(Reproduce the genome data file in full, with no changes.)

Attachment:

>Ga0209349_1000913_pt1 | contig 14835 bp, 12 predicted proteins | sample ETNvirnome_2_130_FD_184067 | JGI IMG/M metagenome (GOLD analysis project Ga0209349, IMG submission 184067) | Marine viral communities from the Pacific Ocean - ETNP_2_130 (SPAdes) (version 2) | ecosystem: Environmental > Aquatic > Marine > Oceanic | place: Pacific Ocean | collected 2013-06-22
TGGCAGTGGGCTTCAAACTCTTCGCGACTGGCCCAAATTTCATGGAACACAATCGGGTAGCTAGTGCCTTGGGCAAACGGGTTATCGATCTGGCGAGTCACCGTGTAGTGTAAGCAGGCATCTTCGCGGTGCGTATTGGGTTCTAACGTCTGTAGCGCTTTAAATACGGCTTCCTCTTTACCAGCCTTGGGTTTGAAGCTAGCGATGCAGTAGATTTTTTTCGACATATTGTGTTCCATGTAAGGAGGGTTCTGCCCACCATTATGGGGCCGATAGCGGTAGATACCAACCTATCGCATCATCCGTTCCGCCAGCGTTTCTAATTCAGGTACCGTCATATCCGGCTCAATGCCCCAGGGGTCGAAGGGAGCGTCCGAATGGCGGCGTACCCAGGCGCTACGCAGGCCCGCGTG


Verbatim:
>Ga0209349_1000913_pt1 | contig 14835 bp, 12 predicted proteins | sample ETNvirnome_2_130_FD_184067 | JGI IMG/M metagenome (GOLD analysis project Ga0209349, IMG submission 184067) | Marine viral communities from the Pacific Ocean - ETNP_2_130 (SPAdes) (version 2) | ecosystem: Environmental > Aquatic > Marine > Oceanic | place: Pacific Ocean | collected 2013-06-22
TGGCAGTGGGCTTCAAACTCTTCGCGACTGGCCCAAATTTCATGGAACACAATCGGGTAGCTAGTGCCTTGGGCAAACGGGTTATCGATCTGGCGAGTCACCGTGTAGTGTAAGCAGGCATCTTCGCGGTGCGTATTGGGTTCTAACGTCTGTAGCGCTTTAAATACGGCTTCCTCTTTACCAGCCTTGGGTTTGAAGCTAGCGATGCAGTAGATTTTTTTCGACATATTGTGTTCCATGTAAGGAGGGTTCTGCCCACCATTATGGGGCCGATAGCGGTAGATACCAACCTATCGCATCATCCGTTCCGCCAGCGTTTCTAATTCAGGTACCGTCATATCCGGCTCAATGCCCCAGGGGTCGAAGGGAGCGTCCGAATGGCGGCGTACCCAGGCGCTACGCAGGCCCGCGTG